Reflections on the Death of Sathya Sai Baba: Discernment Is A Lifelong Process

05/04/2011 02:43 pm ET | Updated Jul 04, 2011

Another saint has passed. Spiritual leader and Indian guru Sathya Sai Baba died on April 24, 2011. Was he more saint or more sinner, who can ultimately say? He was, above all, a human being, just like every other significant spiritual teacher on the planet.

Although I never met Sathya Sai Baba, when I learn of his death, my heart saddens. For the hundreds of thousands of people who considered him to be their guru, the countless lives benefitted from his service, the glory and suffering of this man's life, as well as the grace and challenges that faced all who surrounded him.

I remember learning about Sathya Sai Baba as a 25-year-old woman living in India. I had traveled there on a one-way ticket and was finding my way around, not even willing to use a guidebook less the "Inner Voice" I was seeking to follow be thwarted by the influence of those who had traveled before me.

The first wanna-be guru I spent several weeks with there considered himself to be a guru in the direct lineage of Sathya Sai Baba, though they had never met in person. Sathya Sai Baba was known for his miracles, and those devoted to him often found a sacred ash called vibhuti on their altars. So when a gray ash appeared on my bed in my tiny room alongside the Ganges River, I reported this to my new teacher. It was quickly assumed that I had been the recipient of this miraculous ash and word quickly spread that I was to be an important disciple of my new guru.

Something felt ... well, wrong about this. After a few days in my newfound local fame, I returned to my little room, borrowed a broom, moved my bed to the middle of the room and promptly stood up on it and vigorously swept the ceiling. Lo and behold, cheap gray Indian paint rained upon me.

I was relieved somehow -- I didn't need to be the recipient of miraculously manifested sacred ash. I was just looking to find happiness, love, and whatever this longed-for enlightenment might be, but not ash. My popularity diminished almost instantly.

Most believe that Sathya Sai Baba did indeed possess the magical power, or siddhi, to manifest fancy objects and jewels for his followers. Others suggest this was entirely fraudulent. But let us assume it might have been true -- this would not mean anything about his enlightenment or lack of enlightenment, but rather that he possessed a great power. If this power was somehow fraudulent, but faith was healed among disbelievers and people found themselves closer to love of the Divine, could it be said to be altogether bad? The benefit is that this power awakened tens or hundreds of thousands of people from the disbelief in the divine. It healed their cynicism and opened their hearts. Praise to any gift that can open hearts, let us just not mistake this for enlightenment.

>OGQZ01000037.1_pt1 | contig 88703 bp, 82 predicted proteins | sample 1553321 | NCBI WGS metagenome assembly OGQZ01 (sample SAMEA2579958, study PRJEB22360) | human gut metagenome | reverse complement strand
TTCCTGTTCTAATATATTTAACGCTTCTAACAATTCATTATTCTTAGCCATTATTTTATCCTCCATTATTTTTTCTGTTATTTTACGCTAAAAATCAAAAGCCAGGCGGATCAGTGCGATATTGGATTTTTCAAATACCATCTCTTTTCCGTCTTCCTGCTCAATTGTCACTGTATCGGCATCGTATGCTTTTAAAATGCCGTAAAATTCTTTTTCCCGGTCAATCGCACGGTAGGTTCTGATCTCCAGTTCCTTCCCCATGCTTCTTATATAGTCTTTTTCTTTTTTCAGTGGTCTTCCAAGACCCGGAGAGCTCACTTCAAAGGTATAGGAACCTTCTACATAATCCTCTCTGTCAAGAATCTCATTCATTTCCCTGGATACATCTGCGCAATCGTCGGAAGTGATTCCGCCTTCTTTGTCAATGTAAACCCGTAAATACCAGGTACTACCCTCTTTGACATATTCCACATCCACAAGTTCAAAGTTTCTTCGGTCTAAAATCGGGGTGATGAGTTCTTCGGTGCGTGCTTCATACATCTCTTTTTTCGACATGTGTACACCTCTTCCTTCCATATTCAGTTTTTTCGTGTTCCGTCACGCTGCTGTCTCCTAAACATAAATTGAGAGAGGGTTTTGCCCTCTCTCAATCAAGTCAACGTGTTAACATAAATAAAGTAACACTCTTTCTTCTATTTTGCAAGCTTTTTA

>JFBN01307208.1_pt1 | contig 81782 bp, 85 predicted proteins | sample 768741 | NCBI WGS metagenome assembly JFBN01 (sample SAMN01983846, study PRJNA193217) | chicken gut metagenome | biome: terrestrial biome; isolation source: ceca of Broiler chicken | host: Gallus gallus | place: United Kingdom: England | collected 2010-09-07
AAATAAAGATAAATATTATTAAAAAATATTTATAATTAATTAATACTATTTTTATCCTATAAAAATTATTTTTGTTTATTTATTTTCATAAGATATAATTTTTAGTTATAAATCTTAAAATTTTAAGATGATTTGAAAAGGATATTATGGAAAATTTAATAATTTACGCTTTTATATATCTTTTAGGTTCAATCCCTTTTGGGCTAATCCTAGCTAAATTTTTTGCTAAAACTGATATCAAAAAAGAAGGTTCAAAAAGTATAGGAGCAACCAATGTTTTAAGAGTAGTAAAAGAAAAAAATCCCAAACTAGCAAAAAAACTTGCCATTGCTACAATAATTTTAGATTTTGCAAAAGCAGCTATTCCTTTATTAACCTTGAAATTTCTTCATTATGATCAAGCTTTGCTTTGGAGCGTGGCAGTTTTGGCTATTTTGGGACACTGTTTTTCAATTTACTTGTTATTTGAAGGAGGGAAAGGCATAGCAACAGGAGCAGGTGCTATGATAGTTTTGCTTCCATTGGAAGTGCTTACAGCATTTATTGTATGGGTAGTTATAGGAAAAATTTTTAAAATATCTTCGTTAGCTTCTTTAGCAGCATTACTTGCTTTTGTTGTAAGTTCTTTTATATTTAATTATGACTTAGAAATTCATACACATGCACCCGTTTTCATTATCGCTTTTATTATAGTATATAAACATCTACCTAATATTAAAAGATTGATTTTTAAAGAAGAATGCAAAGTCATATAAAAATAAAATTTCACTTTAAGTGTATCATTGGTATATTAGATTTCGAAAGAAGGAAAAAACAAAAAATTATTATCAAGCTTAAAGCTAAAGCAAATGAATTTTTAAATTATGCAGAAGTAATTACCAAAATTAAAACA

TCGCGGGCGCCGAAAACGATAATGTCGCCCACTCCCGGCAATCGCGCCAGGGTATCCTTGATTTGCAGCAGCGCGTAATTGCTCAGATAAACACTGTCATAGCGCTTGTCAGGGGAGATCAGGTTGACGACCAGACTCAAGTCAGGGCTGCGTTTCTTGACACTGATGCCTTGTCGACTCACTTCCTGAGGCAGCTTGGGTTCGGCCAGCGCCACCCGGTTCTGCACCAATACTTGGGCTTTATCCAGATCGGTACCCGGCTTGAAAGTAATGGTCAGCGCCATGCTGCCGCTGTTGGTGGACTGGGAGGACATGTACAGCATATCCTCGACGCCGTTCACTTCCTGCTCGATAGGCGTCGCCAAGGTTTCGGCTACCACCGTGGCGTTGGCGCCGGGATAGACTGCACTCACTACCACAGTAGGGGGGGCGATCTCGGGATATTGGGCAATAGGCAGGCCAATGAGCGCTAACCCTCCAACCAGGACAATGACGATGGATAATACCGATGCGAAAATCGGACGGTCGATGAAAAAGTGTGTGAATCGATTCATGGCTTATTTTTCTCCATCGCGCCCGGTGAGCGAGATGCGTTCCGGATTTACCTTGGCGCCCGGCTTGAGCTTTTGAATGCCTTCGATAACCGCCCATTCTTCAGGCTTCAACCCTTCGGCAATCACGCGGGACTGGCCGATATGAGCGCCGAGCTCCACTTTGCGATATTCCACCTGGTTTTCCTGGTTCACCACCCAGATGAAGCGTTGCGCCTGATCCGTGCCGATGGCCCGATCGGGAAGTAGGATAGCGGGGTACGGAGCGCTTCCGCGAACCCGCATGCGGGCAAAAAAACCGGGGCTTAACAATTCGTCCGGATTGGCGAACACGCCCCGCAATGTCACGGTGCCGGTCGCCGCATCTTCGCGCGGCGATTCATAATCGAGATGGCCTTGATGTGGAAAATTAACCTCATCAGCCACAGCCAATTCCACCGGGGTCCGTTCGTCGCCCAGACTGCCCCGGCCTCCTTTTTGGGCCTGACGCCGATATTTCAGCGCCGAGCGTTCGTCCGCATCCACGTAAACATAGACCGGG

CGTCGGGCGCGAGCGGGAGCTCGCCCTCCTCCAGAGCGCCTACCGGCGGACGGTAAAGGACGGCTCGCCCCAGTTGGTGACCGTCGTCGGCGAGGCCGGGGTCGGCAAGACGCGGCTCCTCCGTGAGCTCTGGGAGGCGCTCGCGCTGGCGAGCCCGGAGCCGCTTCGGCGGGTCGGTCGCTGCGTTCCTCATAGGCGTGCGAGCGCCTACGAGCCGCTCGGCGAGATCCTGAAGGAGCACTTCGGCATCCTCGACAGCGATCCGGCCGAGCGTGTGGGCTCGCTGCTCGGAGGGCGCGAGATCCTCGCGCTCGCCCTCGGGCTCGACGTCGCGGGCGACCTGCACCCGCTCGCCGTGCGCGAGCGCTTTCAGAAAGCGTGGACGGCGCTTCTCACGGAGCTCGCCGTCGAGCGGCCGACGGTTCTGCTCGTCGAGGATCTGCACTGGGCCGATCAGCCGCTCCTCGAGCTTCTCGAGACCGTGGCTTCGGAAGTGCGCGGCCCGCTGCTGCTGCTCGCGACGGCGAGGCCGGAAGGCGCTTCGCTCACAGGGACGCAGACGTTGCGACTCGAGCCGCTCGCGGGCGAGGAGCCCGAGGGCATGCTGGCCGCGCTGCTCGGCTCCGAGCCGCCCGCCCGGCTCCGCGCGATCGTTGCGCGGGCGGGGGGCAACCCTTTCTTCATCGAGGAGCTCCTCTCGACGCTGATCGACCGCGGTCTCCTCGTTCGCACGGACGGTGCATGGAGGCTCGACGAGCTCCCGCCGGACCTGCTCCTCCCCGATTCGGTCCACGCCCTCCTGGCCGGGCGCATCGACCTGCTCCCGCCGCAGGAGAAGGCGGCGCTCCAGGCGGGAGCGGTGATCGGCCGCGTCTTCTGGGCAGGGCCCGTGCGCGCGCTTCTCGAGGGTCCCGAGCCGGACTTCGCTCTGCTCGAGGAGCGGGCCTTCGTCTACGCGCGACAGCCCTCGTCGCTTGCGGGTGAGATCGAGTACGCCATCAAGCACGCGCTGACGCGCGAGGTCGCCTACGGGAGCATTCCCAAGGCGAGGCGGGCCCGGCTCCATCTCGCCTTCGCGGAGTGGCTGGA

Many years ago I felt the need for a great book to be written about what happens to spiritual communities when a teacher dies. I asked a writer friend if he could do it as I could not find the time. Sadly there are few resources written for support on this trans-cultural challenge that is timeless in its nature, and contains cultural and historical variables given the complexity of the times we are living in, the immensity of projections onto the guru, and the distinctions regarding the Eastern and Western psyche. It is such an important transition for each student or disciple, so many predictable challenges regarding power, leadership, loss, reorganization of the community. I wish his families and followers ease in their grieving, all of us spaciousness and forgiveness around any of Sathya Sai Baba's weaknesses, and most of all, integrity to those who are charged with the responsibility of spiritual leadership.

I have tried to write about these issues extensively in my forthcoming book The Guru Question: The Perils and Rewards of Choosing a Spiritual Teacher. However, the fact remains: discernment is a lifelong process, and there are more questions than answers. Each life, each relationship is distinct. We can simply cultivate greater discernment as we journey through a labyrinth of increasing subtlety.

Another historical figure, renowned guru, and servitor of our time has passed. Praise to his goodness and may his great influence continue touch lives and promote healing on the planet.